Movie Review: Netflix’s ‘The Dig’ is a gift

Carey Mulligan in “The Dig” (Larry Horricks/Netflix)

As we search for normalcy to get us through winter and the remainder of this stage of the COVID-19 pandemic, streaming services have become a major part of many people’s lives.

Many studios are moving forward with “theatrical” releases at home as everyone adapts.
In an effort to contribute to that normalcy, Valley Sentinel will endeavor to include reviews of trending, classic or otherwise interesting pieces of art or media to inspire. Feel free to send along your contributions.

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Looking for an engaging, feel-good movie as you weather the pandemic? “The Dig” (directed by Simon Stone, 2021) is the true story of Mrs. Edith Pretty (Carey Mulligan), who hires Basil Brown (Ralph Fiennes), a local, self-taught archaeologist to explore the burial mounds on her estate.

The story takes place about 100 miles northeast of London, in Suffolk, England. It’s 1939 and World War II is starting to unfold for the Brits. The movie highlights social class distinctions in the United Kingdom that were more prevalent than today. Brown has no formal education past age twelve and is a working-class man of limited means. A highly skilled archaeologist and astronomer, the humble Brown refers to himself as “an excavator.”

While the thoughtful and wise Mrs. Pretty comes from money, she has more in common with Mr. Brown than Charles Phillips (Ken Stott), the snooty archaeologist from the British Museum who takes a leadership role in the project. When the pretentious Philips says Brown is unqualified for a task, Mrs. Pretty responds, “Now that’s just snobbery isn’t it Mr. Phillips.” Brown is an underdog, and I like rooting for these types of characters.

Mrs. Pretty’s nine-year old son Robert (Archie Barnes) forms a bond with Mr. Brown as he introduces the boy to astronomy. Barnes is perfectly cast for the role of Robert and I expect we’ll see more of him in the future.

The real-life Basil Brown was an autodidact known to have taught himself Latin, French, and a number of other languages. He had articles published in respected astronomy magazines and wrote a well-regarded book on the subject. With his passion for archeology, Brown was indeed a Renaissance man.

Lily James of Downton Abbey, Baby Driver, and Yesterday fame plays Peggy Piggott, the love-starved wife of an archaeologist who helps out the project. Her storyline adds dimension to the film and some poignant moments.

The Dig has all the hallmarks of an outstanding movie. There are inspiring characters, love, loss, war, history and triumph. The film never drags, and the plot advances the narrative quite nicely.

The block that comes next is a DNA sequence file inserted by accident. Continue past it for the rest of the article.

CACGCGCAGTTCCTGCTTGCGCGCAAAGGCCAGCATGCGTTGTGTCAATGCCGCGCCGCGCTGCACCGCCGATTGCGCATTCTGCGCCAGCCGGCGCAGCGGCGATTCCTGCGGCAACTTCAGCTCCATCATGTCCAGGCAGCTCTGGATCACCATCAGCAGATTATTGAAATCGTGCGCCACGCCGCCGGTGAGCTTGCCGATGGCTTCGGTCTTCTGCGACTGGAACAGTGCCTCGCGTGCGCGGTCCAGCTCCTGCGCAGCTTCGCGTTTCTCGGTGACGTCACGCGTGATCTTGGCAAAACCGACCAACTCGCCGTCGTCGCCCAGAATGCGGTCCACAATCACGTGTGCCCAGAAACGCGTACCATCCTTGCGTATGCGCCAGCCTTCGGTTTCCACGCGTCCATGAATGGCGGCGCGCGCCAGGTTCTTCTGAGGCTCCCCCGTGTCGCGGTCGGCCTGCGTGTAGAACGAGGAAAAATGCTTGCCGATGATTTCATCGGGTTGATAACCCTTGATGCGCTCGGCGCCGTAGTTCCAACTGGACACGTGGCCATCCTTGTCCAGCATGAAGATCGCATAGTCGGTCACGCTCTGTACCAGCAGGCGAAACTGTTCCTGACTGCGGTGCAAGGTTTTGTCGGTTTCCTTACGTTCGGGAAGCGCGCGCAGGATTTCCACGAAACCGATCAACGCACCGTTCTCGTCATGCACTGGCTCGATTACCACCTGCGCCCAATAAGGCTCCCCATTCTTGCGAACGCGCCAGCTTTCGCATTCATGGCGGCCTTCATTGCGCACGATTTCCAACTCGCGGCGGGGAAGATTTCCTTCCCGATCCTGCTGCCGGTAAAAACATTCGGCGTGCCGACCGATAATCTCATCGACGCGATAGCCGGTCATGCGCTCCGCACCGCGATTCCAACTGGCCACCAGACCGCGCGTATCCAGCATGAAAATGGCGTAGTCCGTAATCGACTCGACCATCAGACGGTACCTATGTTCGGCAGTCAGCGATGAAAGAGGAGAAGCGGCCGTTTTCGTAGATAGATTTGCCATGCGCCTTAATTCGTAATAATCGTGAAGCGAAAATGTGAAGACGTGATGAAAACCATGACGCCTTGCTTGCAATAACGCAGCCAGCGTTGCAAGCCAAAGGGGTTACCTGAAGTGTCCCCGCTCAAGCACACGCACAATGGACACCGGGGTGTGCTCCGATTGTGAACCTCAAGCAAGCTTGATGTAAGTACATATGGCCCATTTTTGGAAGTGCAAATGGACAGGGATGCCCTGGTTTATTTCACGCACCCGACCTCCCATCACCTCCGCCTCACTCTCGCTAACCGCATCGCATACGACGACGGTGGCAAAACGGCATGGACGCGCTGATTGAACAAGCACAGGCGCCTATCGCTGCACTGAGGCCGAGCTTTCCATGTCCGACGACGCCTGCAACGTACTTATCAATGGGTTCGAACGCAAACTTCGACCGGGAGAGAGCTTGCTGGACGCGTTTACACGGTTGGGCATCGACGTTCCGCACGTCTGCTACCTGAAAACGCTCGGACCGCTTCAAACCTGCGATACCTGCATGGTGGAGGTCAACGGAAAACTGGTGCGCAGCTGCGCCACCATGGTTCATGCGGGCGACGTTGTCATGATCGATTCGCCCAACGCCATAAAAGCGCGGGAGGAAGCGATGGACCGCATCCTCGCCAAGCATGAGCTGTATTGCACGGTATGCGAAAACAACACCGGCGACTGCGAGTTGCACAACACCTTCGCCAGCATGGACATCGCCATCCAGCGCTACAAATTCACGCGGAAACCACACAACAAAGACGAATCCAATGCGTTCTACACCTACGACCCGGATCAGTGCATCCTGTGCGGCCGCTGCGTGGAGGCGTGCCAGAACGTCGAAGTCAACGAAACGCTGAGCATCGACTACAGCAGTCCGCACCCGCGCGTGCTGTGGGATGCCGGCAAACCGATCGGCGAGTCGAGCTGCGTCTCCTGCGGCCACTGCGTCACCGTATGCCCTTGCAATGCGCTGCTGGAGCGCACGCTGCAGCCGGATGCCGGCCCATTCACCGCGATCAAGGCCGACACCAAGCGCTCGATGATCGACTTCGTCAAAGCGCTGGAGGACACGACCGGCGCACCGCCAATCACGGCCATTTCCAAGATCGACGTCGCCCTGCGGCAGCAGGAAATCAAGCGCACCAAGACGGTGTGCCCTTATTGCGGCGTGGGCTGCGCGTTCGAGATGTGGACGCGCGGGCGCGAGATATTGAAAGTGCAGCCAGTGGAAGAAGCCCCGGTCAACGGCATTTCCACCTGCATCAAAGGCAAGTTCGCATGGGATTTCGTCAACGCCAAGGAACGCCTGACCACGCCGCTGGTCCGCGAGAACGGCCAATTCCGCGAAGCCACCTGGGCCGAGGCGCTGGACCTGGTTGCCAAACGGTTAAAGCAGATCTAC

This is a different role for Ralph Fiennes, who is brilliant in his portrayal of Basil Brown. Fiennes usually plays more highbrow characters like Count Almasy in The English Patient and Monsieur Gustave, the clever concierge in The Grand Budapest Hotel. He is hardly recognizable as a dirt covered archaeological excavator and is sure to be recognized for his fine work in The Dig.
5/5 stars.

Rating: 5 out of 5.

—Bill Gordon, Contributor

Editor’s Note: When searching for this film on Netflix, you may need to enter the name as, “The D I G” with a space after D and I. The contributor’s rating for the film has been updated online.

Further Reading: The Midwest is home to many burial mounds

In this week’s edition of the Valley Sentinel, Bill Gordon reviews The Dig (Netflix). The film is centered-around an archaeological excavation at a small group of Anglo-Saxon burial mounds in Suffolk, England.

The Midwest is home to thousands of burial mounds. Referred to as Native American Effigy Mounds, they were built during the Late Woodland Period (1400-750 B.C.) by Native Americans known today as the Effigy Moundbuilders. Mounds in the shapes of birds, bear, deer, bison, lynx, turtle, panther or water spirit are the most common and are considered sacred spaces by many Americans. Much like the mounds in The Dig, their excavation has been fraught with controversy.

Effigy Mounds in our area extend from Dubuque, Iowa north into southeast Minnesota, across southern Wisconsin from the Mississippi to Lake Michigan, and along the Wisconsin-Illinois boundary. Wisconsin was once estimated to have 15,000 to 20,000 effigy mounds, but now fewer than 4,000 remain.

For more information about Effigy Mounds of Southern Wisconsin, visit .

—Alison Graves, Contributor